US home prices rose slightly in February, snapping a seven-month streak of month-over-month declines, according to the latest S&P CoreLogic Case-Shiller US National Home Price Index, released Tuesday.
After seasonal adjustment, the national index posted a month-over-month increase of 0.2%. The national composite index now stands 4.9% below its June 2022 peak. Both the 10-City and 20-City composites posted month-over-month increases of 0.1%.
Prices are still rising on a year-over-year basis, but the amount of that price growth has been getting smaller for the past several months.
Year over year, the national index is only 2% above the February 2022 level, down from a 3.7% year-over-year gain in the previous month. The 10-City composite index had an annual increase of 0.4%, down from 2.5% in January, while the 20-City Composite posted a 0.4% year-over-year gain, down from 2.6% in January.
The index for February confirmed reports of decelerating prices continuing into 2023, said Danielle Hale, Realtor.com’s chief economist.
“The national index measured larger home price increases than the city-based composite indices,” said Hale. “The indices track price figures for the months of December, January and February, a period that included some of the lowest readings on existing home sales in more than 12 years, followed by a notable bounceback in February.”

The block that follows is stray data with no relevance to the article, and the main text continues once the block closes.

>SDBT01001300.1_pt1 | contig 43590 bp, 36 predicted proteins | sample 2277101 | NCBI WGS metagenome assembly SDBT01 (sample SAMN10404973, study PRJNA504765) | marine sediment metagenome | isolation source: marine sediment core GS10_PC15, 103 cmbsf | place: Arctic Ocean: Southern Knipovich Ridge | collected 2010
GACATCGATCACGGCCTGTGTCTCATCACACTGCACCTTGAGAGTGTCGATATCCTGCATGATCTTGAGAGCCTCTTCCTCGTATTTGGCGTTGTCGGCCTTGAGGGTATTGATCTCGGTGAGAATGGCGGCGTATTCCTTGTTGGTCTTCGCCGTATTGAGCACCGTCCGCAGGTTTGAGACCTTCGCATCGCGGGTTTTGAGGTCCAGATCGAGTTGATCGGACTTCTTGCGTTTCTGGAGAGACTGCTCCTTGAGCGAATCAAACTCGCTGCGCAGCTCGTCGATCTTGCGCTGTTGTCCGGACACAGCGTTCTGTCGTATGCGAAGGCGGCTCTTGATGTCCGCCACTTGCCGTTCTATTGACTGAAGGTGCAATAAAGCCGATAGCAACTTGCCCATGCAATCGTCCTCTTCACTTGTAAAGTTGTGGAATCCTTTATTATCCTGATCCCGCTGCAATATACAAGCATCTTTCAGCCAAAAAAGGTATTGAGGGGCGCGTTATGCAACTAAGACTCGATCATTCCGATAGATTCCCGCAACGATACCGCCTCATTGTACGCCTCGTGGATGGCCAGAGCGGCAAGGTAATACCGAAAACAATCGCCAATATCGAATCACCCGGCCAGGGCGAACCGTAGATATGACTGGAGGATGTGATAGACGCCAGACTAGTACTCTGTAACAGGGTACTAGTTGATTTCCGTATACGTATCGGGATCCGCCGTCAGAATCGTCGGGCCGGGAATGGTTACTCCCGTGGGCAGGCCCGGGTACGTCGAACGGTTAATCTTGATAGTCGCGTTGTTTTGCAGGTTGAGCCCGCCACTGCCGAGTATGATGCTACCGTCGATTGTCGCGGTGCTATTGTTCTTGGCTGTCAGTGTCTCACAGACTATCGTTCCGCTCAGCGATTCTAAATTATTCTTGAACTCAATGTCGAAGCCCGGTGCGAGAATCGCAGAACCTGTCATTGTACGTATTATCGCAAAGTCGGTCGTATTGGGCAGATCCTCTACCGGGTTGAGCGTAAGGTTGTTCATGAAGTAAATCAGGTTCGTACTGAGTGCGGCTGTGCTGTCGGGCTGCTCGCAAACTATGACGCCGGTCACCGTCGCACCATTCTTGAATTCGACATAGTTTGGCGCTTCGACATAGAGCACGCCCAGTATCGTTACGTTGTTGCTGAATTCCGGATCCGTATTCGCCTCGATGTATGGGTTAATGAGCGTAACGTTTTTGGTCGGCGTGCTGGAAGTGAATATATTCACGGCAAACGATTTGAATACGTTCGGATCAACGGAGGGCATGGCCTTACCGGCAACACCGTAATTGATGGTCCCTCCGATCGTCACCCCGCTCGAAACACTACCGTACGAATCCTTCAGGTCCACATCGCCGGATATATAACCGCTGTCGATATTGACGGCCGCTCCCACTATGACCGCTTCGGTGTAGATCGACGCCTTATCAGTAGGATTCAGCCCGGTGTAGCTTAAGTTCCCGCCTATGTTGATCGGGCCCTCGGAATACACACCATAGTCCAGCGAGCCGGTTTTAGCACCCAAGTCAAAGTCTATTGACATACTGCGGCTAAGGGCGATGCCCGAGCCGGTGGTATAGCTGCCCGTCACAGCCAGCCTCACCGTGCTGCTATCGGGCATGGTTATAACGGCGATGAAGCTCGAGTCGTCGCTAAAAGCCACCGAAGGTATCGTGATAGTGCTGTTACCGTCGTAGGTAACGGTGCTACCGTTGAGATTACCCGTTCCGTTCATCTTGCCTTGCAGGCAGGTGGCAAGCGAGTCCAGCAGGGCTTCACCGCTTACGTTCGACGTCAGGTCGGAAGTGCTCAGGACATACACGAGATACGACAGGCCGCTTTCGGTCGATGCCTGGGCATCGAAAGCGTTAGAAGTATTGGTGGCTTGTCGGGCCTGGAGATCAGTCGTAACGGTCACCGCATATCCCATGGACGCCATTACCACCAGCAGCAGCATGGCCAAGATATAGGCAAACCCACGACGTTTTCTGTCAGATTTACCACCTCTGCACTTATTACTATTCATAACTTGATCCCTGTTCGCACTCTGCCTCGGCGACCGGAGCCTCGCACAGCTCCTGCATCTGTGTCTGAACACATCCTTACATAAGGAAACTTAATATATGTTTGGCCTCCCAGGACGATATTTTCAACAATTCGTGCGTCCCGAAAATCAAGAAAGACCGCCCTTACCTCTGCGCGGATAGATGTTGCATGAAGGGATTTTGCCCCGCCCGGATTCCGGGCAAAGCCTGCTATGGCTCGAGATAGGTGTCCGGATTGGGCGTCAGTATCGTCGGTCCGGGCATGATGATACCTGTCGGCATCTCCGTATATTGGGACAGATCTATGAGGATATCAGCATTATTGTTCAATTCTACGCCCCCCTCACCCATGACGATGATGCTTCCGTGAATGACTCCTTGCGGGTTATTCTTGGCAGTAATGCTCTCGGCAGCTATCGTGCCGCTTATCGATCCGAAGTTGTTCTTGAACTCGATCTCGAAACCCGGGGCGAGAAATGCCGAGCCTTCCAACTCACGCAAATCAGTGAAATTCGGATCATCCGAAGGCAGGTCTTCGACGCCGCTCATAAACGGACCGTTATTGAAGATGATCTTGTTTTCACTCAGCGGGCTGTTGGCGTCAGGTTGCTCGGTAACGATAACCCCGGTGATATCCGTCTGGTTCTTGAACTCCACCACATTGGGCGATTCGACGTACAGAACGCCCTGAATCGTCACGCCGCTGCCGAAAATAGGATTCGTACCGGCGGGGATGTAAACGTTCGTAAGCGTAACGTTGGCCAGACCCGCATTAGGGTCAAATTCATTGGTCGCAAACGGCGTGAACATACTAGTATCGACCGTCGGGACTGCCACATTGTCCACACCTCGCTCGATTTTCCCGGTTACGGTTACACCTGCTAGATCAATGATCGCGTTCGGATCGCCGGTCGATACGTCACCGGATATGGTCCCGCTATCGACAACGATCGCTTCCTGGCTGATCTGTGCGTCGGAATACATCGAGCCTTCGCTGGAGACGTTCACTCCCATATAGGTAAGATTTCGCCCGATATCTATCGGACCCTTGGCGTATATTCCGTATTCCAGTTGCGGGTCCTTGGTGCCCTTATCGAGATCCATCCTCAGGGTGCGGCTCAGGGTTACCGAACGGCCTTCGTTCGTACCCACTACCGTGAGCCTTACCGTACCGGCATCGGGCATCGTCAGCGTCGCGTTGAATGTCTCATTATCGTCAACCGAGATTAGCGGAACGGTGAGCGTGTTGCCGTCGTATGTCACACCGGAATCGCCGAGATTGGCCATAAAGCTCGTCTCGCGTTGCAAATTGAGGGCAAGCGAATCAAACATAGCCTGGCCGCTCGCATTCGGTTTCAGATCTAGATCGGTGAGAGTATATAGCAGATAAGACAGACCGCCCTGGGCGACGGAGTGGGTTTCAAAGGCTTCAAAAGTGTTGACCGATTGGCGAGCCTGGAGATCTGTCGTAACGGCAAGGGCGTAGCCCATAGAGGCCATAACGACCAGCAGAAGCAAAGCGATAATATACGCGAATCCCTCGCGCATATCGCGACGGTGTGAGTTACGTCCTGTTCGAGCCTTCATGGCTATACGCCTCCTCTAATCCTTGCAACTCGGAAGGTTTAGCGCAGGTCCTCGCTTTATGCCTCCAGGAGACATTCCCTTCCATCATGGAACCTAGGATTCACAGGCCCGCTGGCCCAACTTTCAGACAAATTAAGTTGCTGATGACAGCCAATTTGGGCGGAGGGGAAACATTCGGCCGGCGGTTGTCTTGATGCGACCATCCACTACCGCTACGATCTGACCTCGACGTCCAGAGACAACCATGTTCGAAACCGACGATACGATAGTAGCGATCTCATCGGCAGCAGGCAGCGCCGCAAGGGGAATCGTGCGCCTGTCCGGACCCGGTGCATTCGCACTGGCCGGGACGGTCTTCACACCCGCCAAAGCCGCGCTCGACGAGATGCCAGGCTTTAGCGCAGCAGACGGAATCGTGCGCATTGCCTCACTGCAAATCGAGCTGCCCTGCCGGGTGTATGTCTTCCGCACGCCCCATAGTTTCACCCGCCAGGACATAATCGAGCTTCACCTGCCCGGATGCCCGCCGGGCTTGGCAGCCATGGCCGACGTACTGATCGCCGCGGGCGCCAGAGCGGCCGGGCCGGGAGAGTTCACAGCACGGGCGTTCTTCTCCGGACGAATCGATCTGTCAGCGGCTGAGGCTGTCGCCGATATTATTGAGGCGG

During that period, mortgage rates fell from November’s highs of above 7% to just above 6%, a low not seen since September, before climbing up a bit, according to average weekly rates from Freddie Mac.
“February home sales data suggest that a good number of buyers who had been sitting on the sidelines took advantage of this reprieve in mortgage rates,” Hale said.
But prices were different in the West, where cities saw year-over-year declines in prices.
“February’s results were most interesting because of their stark regional differences,” said Craig Lazzara, managing director at S&P Dow Jones Indices.
Miami again had the biggest year-over-year price gain in February, followed by Tampa, Florida; and Atlanta. Miami had a year-over-year price increase of 10.8%, followed by Tampa with a 7.7% increase and Atlanta with an 6.6% increase.
In January, four West Coast cities — San Francisco; Seattle; San Diego; and Portland, Oregon — saw year-over-year price declines. In February those cities were joined by four others in the mountain and coastal west: Las Vegas, down 2.6%; Phoenix, down 2.1%; Los Angeles, down 1.3%; and Denver, down 1.2%.
The Southeast remains the country’s strongest region, with prices up 7.8%, while the West continues as the weakest, with prices down 4.2%.
February’s results, Lazzara said, pre-date the disruptions in the banking industry that began in March.
“Although forecasts are mixed, so far the Federal Reserve seems focused on its inflation-reduction targets, which suggests that interest rates may remain elevated, at least in the near term,” Lazzara said.
“Mortgage financing and the prospect of economic weakness are therefore likely to remain a headwind for housing prices for at least the next several months,” he said.